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“If her poems are like his boxes, a place where secrets are kept, his boxes are like her poems, the place of unlikely things to happen,” Charles Simic is quoted as saying.Finding similarities between voices in the crowd surrounding Dickinson can be an interesting exercise, if random; though not as random as when Charyn draws a comparison between Dickinson and the dancing of Allegra Kent. The impulse of writers is to read Dickinson herself like a text—with all the problems of interpretation that follow. In her 2012 Paris Review interview, she expressed frustration with those who try to over-decipher the intended of the Master letters: “The constant need of some scholars to decode in these letters a flesh-and-blood lover belittles the ferocity of her poetic calling,” she said.
The chapter “Ballerinas in a Box” mostly traces the artist Joseph Cornell’s near-obsession with Dickinson, but Charyn takes such a circuitous path that the portrait becomes muddled.
He opens with quotes from male poets and critics who revived Dickinson’s reputation in the early twentieth century.
Benfey compares “the cunning and craft” of her letters to Matthew Higginson to performance art, hypothesizing that she meant for him to serve as “a mirror, a conduit, a messenger.” He even goes on to say Higginson and Mabel Loomis Todd were akin to publicists.
“She gives them just the amount they need; she withholds access in just the right way.” Charyn’s Dickinson may be a seductress, but in this reading of her, clutching at every clue, she becomes more unreal than usual.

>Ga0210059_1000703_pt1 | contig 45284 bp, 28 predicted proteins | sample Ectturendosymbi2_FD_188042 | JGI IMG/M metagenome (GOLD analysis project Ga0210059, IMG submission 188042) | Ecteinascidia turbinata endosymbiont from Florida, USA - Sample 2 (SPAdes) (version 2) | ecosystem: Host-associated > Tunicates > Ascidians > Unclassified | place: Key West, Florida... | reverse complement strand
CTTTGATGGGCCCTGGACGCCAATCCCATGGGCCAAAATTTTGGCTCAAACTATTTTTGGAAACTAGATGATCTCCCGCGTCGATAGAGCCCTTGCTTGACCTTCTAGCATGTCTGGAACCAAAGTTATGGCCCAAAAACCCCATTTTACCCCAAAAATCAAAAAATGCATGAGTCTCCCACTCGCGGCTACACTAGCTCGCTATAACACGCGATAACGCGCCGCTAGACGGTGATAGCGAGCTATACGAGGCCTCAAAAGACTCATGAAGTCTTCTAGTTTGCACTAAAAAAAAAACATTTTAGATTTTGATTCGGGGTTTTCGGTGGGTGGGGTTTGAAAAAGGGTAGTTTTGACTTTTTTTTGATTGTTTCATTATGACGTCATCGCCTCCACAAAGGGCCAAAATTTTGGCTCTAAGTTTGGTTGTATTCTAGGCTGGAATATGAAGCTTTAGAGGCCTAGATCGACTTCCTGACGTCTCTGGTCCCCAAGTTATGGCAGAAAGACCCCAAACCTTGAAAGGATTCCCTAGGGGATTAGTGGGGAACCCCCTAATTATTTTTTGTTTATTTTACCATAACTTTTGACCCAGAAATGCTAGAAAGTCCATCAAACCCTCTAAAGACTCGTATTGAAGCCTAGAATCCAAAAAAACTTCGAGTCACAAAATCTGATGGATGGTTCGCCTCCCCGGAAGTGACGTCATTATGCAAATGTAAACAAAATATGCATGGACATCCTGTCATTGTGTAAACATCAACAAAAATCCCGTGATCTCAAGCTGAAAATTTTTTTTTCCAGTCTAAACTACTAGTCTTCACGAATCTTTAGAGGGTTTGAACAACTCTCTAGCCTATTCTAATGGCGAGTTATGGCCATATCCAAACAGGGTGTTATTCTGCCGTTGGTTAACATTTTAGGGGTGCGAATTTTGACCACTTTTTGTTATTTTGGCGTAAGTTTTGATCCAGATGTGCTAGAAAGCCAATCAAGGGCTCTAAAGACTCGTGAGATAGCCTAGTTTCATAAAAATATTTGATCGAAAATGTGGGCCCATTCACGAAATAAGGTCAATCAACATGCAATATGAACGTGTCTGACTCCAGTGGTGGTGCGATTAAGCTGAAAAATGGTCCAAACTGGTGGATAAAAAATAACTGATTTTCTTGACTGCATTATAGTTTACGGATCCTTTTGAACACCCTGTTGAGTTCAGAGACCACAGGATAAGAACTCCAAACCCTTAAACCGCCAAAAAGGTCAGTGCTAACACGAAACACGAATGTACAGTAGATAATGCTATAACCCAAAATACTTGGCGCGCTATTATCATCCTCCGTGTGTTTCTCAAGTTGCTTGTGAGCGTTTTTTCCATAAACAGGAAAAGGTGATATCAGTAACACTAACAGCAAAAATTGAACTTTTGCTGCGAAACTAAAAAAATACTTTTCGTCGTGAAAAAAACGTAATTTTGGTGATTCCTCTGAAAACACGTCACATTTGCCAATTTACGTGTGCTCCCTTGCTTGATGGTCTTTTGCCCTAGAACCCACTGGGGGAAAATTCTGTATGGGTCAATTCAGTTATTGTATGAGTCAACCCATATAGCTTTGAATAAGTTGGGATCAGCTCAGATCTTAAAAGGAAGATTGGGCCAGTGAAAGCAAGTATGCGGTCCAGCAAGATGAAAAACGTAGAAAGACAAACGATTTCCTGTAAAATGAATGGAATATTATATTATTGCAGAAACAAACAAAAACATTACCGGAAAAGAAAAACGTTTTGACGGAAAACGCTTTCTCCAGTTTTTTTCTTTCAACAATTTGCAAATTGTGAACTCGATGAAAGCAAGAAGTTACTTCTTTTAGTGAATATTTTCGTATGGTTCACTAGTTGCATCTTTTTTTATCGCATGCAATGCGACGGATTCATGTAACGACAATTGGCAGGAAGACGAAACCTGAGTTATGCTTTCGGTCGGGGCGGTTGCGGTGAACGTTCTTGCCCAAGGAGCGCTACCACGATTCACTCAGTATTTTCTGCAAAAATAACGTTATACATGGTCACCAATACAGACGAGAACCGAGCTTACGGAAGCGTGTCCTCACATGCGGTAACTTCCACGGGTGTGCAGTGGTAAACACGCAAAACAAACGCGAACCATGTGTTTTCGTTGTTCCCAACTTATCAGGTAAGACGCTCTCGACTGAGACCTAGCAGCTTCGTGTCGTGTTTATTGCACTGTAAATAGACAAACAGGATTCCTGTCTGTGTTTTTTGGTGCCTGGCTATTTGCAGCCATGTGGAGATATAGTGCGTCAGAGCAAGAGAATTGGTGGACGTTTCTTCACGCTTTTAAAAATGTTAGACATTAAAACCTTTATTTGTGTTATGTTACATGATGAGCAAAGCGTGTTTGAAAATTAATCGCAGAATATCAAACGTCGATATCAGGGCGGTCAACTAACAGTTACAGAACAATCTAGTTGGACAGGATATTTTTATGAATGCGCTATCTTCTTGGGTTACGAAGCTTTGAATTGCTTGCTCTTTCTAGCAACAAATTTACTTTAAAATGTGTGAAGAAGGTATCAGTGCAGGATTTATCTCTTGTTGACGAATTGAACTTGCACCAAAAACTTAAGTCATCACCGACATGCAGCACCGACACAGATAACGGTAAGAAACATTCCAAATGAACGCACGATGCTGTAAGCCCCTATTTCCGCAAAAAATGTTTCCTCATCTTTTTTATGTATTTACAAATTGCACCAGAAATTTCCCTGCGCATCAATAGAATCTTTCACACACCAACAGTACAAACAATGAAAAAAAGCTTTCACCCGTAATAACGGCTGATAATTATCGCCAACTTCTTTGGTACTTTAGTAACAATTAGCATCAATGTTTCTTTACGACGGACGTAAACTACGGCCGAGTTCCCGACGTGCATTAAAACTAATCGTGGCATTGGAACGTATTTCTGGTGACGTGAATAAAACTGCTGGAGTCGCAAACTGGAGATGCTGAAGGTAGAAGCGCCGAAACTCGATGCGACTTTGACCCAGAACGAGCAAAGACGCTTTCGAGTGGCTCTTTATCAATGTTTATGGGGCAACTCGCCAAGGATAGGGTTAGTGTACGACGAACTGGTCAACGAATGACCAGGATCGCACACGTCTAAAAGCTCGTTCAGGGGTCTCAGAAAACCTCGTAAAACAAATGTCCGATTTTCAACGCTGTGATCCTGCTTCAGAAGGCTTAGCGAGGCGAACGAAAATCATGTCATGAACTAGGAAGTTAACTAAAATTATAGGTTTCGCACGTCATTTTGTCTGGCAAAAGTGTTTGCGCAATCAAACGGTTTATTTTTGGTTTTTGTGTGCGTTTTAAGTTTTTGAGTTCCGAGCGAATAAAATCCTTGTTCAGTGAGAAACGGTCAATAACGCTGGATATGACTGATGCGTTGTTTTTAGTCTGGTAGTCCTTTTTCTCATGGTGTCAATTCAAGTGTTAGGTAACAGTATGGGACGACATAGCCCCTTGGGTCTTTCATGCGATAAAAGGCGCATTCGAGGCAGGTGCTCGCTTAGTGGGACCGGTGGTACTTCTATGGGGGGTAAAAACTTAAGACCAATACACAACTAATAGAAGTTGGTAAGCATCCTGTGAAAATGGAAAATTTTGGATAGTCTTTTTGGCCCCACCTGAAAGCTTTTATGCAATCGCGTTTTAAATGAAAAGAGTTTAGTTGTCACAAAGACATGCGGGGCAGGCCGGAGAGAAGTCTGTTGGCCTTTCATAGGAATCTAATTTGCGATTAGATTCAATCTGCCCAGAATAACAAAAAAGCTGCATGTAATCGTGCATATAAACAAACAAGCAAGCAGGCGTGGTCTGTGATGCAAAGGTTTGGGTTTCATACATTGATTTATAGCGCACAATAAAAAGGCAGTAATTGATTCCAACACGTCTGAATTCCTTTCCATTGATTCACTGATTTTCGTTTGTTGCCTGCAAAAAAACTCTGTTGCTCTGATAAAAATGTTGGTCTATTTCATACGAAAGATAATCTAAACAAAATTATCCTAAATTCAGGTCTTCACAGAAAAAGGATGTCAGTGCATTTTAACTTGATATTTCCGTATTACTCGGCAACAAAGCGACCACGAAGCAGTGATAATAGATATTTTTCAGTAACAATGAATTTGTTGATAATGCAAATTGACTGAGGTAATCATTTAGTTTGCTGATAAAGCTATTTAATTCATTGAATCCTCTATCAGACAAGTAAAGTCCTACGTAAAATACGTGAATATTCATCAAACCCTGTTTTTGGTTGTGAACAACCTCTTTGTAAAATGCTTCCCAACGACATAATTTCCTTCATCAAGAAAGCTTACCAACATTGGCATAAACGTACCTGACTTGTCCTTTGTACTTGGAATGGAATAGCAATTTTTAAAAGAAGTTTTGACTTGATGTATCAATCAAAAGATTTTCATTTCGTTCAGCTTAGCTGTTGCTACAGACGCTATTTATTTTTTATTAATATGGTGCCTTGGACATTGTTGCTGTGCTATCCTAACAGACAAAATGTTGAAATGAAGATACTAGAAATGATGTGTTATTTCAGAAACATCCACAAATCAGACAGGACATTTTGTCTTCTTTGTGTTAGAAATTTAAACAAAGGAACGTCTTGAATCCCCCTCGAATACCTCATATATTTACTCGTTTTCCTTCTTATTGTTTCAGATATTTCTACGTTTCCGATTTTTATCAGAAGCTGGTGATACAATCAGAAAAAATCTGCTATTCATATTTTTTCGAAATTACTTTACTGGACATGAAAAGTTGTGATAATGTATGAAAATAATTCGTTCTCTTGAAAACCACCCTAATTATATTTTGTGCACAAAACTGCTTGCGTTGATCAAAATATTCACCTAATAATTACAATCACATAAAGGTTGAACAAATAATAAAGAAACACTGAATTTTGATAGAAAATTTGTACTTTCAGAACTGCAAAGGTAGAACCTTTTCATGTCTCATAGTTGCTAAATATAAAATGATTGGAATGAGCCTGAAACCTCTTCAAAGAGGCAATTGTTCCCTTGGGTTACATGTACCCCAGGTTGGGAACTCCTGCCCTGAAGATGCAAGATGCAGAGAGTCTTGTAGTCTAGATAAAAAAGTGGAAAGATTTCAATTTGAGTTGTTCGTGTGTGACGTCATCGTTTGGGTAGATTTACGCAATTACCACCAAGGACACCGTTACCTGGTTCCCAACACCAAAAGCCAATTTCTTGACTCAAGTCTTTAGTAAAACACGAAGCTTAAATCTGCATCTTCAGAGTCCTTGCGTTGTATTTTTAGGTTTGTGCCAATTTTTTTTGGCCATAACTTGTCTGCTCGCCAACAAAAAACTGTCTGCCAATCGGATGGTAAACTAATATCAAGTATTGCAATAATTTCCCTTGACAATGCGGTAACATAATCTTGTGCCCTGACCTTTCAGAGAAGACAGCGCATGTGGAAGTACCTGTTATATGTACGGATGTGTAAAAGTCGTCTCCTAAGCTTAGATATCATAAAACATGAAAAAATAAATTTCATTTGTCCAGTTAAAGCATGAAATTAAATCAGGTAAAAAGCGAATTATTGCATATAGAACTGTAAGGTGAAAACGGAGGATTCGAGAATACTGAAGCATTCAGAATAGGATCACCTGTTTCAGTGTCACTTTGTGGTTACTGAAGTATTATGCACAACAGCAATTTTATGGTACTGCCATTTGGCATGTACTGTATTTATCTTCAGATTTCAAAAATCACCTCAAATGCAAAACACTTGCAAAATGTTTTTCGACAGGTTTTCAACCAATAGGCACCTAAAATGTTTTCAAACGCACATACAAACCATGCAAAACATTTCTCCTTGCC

Charyn’s book quickly sets up themes that reflect more about his own cultural tastes than Dickinson.
He examines, for instance, figures who have been as enchanted as he is with Dickinson as muse.
In hot pursuit, she becomes dreamlike and open-ended; she could be anything to anyone.
There is very little new learned in A Loaded Gun about Dickinson’s life, save for in the very last chapter.
Allen Tate, he tells us, wrote in 1932 that many were mistaken that “no virgin can know enough to write poetry,” but went on to call her “a dominating spinster whose very sweetness must have been formidable.”Charyn finds fault with the group, but limits the argument to two sides, basically between those who called Dickinson a spinster and those who took his own more sensational view.
He introduces Rebecca Patterson’s 1951 book, The Riddle of Emily Dickinson, which proposed that Dickinson had a romance with one Kate Scott.